I must admit, frustration has increased over the years. I mean, interacting with the computer in terms of boolean, long, void. I’d rather sit on a sofa and describe the program by voice, or better, get into a 3D virtual reality and cook a software like a lunch meal in the kitchen. Playing with spheres, arrows, to design all program doodles.
I can’t picture it as a possible scenario in the near future, and like for the science fiction movies, we will need to wait a much longer time compared to what envisaged by movie directors or writers to see a minor part of the technologic developments imagined so far actually implemented.
It’s just for the secret ambition to get free from the textual codes that I’m debating about how to easily abstract the definition of information systems. In some ways, I’ve managed to do something related to this, in a restricted domain.
When Model Driven Architecture turn out right
Once during an interview, I was asked why I didn’t apply MDA over all software projects I leaded. The question should be hooked as a point of discussion on MDA misconceptions, and generally, on modeling and UML. Unfortunately these interpretations are hindered by a phenomenon that a famous observer of human events (Mark Twain) revealed, that I repropose it again in IT terms:
People commonly use UML like a drunk uses a lamp post; For support rather than illumination.
The initial costs of an MDA are pretty high, the return of the investments starts at the beginning of the automatic code generation. The models are built on the meta-model basis which defines the semantics of the system. Afterwards, the models are turned into code or other resources ready to be installed into the real system.
The initial developing efforts are focused on the meta-model and on transforming tools. The investments are rewarded by the automatic transformations that replace the repetitive coding work of programmers; and deeper is the amortization, the more the investment is profitable.
The ROI increases as much as the model instances are built, as well as the simplicity (in other words, easier to implement) of the metamodel and the transformation tools. Where shall I apply this approach for best results? In a real-time video application? In a powerful compression API? I don’t think so. I guess high values of this coefficient would be found into SOA systems.
MDA is suitable for service domain, like a banking middleware, where you may amortize the modeling system through hundreds of services, with many data structures and flow descriptors, but conformed to few abstract structures, the meta-model actually.
Models are not code
Do you have to adopt UML for design metamodels? Definitely, not. You may define simple data classes in any textual format. The matter might raise when the metamodel grows in complexity, size and when many aspects of the domain are schematized into. Hence, you have to face UML: either you reinvent it, or you use it.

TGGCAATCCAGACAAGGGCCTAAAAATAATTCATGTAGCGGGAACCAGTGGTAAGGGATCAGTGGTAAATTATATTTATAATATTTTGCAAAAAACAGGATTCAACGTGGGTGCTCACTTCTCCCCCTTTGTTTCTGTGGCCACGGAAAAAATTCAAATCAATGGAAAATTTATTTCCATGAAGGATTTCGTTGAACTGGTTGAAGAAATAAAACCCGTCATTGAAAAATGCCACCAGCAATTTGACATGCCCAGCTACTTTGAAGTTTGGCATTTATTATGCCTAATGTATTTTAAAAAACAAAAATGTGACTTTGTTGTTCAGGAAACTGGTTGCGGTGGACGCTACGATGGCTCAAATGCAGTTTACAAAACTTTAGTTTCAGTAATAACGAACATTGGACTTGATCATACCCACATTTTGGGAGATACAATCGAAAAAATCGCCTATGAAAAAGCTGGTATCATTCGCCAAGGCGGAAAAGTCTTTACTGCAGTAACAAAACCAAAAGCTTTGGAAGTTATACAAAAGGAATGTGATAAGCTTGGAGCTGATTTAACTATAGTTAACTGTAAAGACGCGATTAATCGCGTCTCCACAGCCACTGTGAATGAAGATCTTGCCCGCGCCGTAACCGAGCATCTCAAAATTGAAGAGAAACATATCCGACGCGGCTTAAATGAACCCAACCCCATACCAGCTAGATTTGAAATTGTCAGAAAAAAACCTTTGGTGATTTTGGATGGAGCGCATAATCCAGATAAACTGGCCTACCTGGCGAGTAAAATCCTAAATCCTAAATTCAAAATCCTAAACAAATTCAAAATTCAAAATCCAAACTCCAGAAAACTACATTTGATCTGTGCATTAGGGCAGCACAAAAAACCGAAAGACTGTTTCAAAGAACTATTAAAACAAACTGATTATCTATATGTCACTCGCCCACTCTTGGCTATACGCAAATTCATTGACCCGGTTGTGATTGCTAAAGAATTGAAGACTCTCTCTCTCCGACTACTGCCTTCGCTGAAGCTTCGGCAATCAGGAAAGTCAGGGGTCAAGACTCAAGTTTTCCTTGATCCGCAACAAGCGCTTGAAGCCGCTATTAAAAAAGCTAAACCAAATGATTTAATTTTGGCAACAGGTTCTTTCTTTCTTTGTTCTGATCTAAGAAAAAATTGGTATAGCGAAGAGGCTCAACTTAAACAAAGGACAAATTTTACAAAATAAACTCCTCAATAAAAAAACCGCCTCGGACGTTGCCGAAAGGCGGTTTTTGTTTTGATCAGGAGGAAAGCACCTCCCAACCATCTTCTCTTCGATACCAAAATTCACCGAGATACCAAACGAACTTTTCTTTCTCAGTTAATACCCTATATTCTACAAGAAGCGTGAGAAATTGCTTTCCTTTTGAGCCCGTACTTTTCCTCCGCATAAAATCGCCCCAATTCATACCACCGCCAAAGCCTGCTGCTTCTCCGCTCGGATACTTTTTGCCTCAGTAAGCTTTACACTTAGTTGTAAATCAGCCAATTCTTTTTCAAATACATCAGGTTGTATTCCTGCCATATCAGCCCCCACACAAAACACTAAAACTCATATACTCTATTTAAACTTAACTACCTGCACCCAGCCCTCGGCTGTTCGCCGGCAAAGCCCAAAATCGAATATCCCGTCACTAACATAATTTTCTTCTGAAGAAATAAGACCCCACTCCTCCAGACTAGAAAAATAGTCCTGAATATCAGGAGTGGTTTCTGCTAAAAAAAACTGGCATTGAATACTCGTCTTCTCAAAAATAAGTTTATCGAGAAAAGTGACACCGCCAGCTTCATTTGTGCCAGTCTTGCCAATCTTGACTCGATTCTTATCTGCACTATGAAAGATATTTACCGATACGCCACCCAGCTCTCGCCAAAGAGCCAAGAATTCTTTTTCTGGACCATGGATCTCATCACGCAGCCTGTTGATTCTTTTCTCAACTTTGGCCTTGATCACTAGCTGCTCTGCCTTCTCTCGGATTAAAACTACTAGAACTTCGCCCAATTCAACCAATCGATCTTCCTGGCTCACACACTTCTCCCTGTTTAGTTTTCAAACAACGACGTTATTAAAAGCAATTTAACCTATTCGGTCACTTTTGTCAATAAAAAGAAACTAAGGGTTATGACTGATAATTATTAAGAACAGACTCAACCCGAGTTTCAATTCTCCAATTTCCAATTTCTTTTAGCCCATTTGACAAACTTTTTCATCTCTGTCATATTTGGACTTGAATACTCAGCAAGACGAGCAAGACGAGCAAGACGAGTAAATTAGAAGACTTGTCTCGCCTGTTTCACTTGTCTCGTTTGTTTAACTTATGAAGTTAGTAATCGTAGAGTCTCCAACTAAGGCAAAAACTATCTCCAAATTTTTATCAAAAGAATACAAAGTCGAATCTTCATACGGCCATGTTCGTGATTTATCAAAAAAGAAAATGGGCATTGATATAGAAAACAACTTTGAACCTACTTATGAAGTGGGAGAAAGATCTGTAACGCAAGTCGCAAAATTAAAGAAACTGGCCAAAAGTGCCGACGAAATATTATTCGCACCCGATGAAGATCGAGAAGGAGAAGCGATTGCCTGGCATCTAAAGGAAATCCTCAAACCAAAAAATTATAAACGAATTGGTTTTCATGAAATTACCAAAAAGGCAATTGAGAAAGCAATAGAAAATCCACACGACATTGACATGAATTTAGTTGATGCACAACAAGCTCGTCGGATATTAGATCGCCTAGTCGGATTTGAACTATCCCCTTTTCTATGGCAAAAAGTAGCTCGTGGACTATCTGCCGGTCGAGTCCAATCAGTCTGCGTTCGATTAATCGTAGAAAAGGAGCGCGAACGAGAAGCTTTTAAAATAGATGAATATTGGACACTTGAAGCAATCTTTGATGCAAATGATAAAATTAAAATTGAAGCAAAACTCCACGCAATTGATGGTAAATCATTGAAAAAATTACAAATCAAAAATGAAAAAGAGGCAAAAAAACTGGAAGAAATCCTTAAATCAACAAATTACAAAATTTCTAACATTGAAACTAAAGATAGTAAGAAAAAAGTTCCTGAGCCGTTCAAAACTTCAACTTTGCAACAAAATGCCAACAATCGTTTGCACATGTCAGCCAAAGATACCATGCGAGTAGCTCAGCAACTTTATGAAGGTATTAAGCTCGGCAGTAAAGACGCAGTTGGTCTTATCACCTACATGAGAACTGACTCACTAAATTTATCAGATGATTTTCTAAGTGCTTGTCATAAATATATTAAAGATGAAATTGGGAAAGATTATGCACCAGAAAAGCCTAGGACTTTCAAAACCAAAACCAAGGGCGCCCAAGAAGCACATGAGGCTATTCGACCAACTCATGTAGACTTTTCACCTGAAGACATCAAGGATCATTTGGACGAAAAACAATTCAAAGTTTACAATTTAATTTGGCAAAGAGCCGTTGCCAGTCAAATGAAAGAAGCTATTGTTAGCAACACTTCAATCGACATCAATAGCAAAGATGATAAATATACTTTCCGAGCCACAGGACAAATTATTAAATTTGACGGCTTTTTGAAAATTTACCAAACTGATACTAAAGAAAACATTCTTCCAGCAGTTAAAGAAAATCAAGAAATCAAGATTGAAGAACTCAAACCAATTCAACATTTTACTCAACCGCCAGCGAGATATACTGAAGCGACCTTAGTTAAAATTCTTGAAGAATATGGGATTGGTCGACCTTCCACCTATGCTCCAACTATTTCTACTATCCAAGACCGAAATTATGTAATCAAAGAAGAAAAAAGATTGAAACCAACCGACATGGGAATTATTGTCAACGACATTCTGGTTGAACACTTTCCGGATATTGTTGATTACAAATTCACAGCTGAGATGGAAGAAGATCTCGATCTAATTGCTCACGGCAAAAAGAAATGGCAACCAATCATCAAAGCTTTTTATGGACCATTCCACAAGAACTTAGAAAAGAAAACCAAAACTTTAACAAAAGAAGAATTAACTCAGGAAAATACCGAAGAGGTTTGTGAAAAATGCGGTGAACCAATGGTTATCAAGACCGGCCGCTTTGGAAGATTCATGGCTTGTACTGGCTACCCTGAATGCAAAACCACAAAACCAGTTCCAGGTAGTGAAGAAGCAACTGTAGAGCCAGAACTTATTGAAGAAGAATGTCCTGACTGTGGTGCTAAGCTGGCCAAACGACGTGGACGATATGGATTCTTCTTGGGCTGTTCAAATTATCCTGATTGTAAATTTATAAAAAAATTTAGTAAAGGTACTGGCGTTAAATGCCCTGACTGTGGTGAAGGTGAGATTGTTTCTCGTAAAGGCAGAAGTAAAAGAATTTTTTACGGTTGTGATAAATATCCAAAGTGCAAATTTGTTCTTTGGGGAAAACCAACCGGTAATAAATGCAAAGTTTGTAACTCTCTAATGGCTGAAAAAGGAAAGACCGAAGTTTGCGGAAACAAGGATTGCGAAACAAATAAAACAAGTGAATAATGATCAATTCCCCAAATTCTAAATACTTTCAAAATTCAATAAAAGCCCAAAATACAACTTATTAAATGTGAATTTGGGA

Perhaps tracing circles and arrows would be more embarrassing compared to typing on a keyboard, but it could be necessary when structures become hinged and interrelated. Try to join a class diagram with a sequence diagram, then enclose all in a composite for interaction with external parts, and do it without formal and conventional visual patterns and… let me know!
UML is a complete and exhaustive, it’s so generalist it would be applied to describe any software model, but for describing not for coding.
Many people confuse UML as a programming language. Wrong. It’s a tool for representing a system, a structure, a flow. As mathematics aims to formulate conjectures among countable entities, UML offers a way to define abstract entities. Such high-level language is a mere conceptual schema, it defines components and services, no programs ready to run.
So what do you do with a picture with bubbles and arrows? Is it enough design some diagrams, push a button and voilà: getting a working system that fit your requirements? Nobody believes it, neither myself. The object model is unaware of the underlying system and of its implicit matters. As we know, the model declares the structure and the behaviour differences between one service and another, for all the remaining aspects the system applies common platform specific beaviors. For instance, whether you want to enclose the service into a transaction you may setup a ‘transaction’ stereotype in your own profile meta-model, which will be transformed into a Java annotation or Xml attribute and then properly interpreted by the server framework. Once the MDA is ready, one designs the models and transforms them into hardcore resources, the mythic code bullets, finally deployed into the server.
It would appear as too simple, and in order to keep off prejudicial comments I’ll tell you that the real applications are much more complex than this simple vision.
You can’t update code bullets by hand because the changes will be lost next time you generate them, automatically. Many exceptions are to be considered, allowing for example, to update generated code. I’ve used merging API like JMerge, and I found it useful to enrich the code without discontinuity from the model and the generated code.